This in itself could be a time-consuming task when one considers the number of disparate storage locations where an employee’s data could exist. Local hard drives and departmental servers are just the tip of the iceberg. Employee data can also be found in numerous email in-boxes, as well as in paper form.
To make the task even more onerous, “personal information” is also defined in the statute as:
internet or other electronic network activity information, including, but not limited to, browsing history, search history, and information regarding a consumer's interaction with an Internet Web site, application or advertisement.
Any employer that monitors its information systems would be hard pressed to collate this amount of information over a 12-month period. Collecting such a broad variety of data to facilitate an access request from an employee would represent a challenging task, even for the most technically competent.
Right to Deletion
An employee’s right to deletion could cause a potential conundrum for any employer, since “personal information” includes “professional or employment-related information”. For example, an employee could demand the erasure of a negative performance assessment.
Fortunately for employers, there are a number of exceptions to the right of deletion. If compliance with the law would effectively "restrict a business's ability to ... exercise and defend legal claims" then the CCPA would not apply. Therefore, the exceptions provided should enable a business to decline a request to delete HR data while the requestor is employed by the company and after the employment ends, for the length of relevant statutes of limitation.
“Do Not Sell My Personal Information”
Consumers have a right to opt out of the sale of their personal information. However, within the context of employee data, it would be extremely unlikely that a business would wish to sell such data to a third party. However, the CCPA defines the term “sale” as:
…selling, renting, releasing, disclosing, disseminating, making available, transferring, or otherwise communicating orally, in writing, or by electronic or other means, a consumer’s personal information by the business to another business or a third party for monetary or other valuable consideration.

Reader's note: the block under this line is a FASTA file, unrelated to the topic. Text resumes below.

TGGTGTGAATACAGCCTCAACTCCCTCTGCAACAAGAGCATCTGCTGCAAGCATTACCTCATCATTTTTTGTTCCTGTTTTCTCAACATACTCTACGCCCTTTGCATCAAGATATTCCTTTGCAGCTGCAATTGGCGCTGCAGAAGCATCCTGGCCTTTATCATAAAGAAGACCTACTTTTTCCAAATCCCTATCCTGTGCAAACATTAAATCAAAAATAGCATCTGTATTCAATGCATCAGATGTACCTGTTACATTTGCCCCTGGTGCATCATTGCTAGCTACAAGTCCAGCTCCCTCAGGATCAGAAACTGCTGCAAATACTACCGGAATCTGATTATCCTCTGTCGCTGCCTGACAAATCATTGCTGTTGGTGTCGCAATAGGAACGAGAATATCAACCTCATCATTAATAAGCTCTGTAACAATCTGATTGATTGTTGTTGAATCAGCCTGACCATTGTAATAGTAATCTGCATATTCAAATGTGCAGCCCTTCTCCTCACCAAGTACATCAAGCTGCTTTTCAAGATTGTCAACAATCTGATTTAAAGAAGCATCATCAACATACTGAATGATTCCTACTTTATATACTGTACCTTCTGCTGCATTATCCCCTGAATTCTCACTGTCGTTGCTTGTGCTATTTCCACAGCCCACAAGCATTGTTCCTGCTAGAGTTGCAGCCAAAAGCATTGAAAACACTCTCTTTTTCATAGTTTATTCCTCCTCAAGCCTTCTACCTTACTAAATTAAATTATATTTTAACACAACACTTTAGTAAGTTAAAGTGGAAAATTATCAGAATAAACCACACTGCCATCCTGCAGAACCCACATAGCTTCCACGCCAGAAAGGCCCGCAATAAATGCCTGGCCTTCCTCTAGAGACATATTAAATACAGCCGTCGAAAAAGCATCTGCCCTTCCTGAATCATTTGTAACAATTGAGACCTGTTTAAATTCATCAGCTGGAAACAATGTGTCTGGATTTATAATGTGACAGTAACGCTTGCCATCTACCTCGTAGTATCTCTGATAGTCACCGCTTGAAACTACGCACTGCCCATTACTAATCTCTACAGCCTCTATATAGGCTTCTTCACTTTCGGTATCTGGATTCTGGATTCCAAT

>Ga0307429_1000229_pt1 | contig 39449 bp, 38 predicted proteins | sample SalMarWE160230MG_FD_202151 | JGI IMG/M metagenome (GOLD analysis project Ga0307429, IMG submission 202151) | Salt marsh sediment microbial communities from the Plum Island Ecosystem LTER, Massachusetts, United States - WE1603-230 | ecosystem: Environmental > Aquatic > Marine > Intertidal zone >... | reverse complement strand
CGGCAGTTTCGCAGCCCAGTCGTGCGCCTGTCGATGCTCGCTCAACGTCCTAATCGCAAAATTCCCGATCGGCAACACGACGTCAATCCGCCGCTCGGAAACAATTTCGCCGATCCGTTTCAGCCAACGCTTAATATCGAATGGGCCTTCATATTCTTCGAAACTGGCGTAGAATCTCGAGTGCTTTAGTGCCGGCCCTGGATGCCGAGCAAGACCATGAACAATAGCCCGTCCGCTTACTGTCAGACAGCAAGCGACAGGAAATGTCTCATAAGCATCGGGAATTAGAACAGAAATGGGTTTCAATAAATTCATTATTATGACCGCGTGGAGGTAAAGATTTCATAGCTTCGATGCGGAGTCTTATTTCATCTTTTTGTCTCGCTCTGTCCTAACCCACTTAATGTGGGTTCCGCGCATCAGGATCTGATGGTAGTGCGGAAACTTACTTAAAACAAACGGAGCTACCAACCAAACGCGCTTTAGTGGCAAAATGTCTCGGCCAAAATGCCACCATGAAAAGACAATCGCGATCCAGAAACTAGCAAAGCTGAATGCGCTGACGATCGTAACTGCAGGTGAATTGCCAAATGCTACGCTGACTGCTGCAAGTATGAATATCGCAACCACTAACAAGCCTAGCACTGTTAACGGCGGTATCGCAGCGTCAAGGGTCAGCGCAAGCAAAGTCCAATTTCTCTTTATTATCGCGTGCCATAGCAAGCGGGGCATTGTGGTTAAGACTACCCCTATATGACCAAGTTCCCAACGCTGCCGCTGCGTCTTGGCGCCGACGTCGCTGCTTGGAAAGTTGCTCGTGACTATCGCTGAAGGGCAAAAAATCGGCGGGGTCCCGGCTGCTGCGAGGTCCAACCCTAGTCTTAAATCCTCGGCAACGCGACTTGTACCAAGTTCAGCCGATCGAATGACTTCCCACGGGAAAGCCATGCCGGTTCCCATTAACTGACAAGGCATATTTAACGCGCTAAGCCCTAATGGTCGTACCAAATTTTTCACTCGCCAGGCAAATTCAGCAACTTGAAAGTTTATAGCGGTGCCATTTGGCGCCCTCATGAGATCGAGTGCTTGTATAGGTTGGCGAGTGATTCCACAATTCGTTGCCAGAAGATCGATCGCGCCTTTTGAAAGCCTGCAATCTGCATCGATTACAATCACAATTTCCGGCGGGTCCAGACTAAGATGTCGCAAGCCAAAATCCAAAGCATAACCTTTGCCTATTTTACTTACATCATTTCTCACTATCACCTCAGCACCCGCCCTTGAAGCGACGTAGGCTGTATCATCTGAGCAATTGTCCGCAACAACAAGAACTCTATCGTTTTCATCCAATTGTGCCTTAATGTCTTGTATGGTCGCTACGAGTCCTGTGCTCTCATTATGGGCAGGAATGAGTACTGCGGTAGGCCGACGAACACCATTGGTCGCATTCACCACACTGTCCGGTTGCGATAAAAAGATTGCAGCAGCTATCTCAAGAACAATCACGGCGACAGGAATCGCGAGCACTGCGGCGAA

It could be argued therefore, that this definition gives employees the right to prevent their employer sharing their personal information with HR related services such as a payroll outsourcing company.
But once again, the CCPA provides certain exceptions to the rule, by stipulating that disclosing personal information is not deemed as a “sale” if a contract has been agreed by the service provider not to retain, use or disclose the personal information other than to provide the services specified within the contract. The business must also state in its privacy notice that it shares consumers’ personal information with service providers.
It would therefore be prudent for the business to review all existing contracts and service agreements and update them where necessary, as a vital part of an employer’s CCPA compliance strategy.
Planning Amid Present Uncertainty (opinion)
The current uncertainty around a new consumer privacy law, that will no doubt undergo further amendments before going into effect in January 2020, forces employers to make a tough decision. It might appear that there are only two options on the table.